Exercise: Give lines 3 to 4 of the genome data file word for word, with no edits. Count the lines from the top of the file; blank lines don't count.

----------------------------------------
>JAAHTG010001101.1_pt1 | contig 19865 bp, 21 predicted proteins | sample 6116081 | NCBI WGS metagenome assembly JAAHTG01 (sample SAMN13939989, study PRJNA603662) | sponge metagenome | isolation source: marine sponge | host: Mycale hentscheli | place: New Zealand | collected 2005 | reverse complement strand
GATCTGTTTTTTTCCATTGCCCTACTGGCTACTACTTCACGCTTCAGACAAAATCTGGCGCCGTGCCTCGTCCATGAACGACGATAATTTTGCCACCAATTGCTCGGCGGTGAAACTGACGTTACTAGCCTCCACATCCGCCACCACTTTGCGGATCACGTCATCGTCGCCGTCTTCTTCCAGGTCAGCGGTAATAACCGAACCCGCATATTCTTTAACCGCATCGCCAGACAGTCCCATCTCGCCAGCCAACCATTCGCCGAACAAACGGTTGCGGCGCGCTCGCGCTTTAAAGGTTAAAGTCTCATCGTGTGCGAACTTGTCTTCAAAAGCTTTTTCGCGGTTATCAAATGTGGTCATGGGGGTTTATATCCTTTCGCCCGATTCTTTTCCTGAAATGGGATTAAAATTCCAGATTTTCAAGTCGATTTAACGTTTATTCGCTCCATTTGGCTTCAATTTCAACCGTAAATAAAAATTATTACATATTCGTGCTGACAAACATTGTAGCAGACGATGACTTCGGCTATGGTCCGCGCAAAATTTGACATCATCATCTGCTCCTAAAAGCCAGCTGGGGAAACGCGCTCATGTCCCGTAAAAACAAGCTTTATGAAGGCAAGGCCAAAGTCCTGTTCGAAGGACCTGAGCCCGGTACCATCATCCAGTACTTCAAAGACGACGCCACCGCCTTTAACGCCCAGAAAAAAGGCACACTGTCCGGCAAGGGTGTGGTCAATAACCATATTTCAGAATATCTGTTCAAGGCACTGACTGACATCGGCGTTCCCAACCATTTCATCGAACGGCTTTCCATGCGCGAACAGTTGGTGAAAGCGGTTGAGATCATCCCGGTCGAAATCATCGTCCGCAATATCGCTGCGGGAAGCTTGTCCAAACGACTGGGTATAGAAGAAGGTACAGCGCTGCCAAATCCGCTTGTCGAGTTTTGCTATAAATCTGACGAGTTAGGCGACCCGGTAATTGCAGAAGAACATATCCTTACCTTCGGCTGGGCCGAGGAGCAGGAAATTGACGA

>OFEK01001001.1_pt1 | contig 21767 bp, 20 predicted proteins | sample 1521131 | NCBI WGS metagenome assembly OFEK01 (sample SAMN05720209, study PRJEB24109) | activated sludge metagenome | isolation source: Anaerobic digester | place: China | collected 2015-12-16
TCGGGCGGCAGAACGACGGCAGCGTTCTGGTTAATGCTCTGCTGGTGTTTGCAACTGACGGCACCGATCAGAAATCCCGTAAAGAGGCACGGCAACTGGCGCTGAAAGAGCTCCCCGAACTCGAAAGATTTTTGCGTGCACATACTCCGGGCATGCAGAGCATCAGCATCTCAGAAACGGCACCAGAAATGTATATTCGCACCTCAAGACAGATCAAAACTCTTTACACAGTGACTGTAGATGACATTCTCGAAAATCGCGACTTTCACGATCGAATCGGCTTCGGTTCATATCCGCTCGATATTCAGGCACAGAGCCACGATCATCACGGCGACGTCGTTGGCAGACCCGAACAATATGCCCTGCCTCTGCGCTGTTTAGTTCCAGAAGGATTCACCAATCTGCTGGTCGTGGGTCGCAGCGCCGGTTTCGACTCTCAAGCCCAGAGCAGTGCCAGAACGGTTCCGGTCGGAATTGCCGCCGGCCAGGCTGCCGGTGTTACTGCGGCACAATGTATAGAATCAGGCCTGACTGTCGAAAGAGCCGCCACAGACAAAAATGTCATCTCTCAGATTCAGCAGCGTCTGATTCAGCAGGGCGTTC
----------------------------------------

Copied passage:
>OFEK01001001.1_pt1 | contig 21767 bp, 20 predicted proteins | sample 1521131 | NCBI WGS metagenome assembly OFEK01 (sample SAMN05720209, study PRJEB24109) | activated sludge metagenome | isolation source: Anaerobic digester | place: China | collected 2015-12-16
TCGGGCGGCAGAACGACGGCAGCGTTCTGGTTAATGCTCTGCTGGTGTTTGCAACTGACGGCACCGATCAGAAATCCCGTAAAGAGGCACGGCAACTGGCGCTGAAAGAGCTCCCCGAACTCGAAAGATTTTTGCGTGCACATACTCCGGGCATGCAGAGCATCAGCATCTCAGAAACGGCACCAGAAATGTATATTCGCACCTCAAGACAGATCAAAACTCTTTACACAGTGACTGTAGATGACATTCTCGAAAATCGCGACTTTCACGATCGAATCGGCTTCGGTTCATATCCGCTCGATATTCAGGCACAGAGCCACGATCATCACGGCGACGTCGTTGGCAGACCCGAACAATATGCCCTGCCTCTGCGCTGTTTAGTTCCAGAAGGATTCACCAATCTGCTGGTCGTGGGTCGCAGCGCCGGTTTCGACTCTCAAGCCCAGAGCAGTGCCAGAACGGTTCCGGTCGGAATTGCCGCCGGCCAGGCTGCCGGTGTTACTGCGGCACAATGTATAGAATCAGGCCTGACTGTCGAAAGAGCCGCCACAGACAAAAATGTCATCTCTCAGATTCAGCAGCGTCTGATTCAGCAGGGCGTTC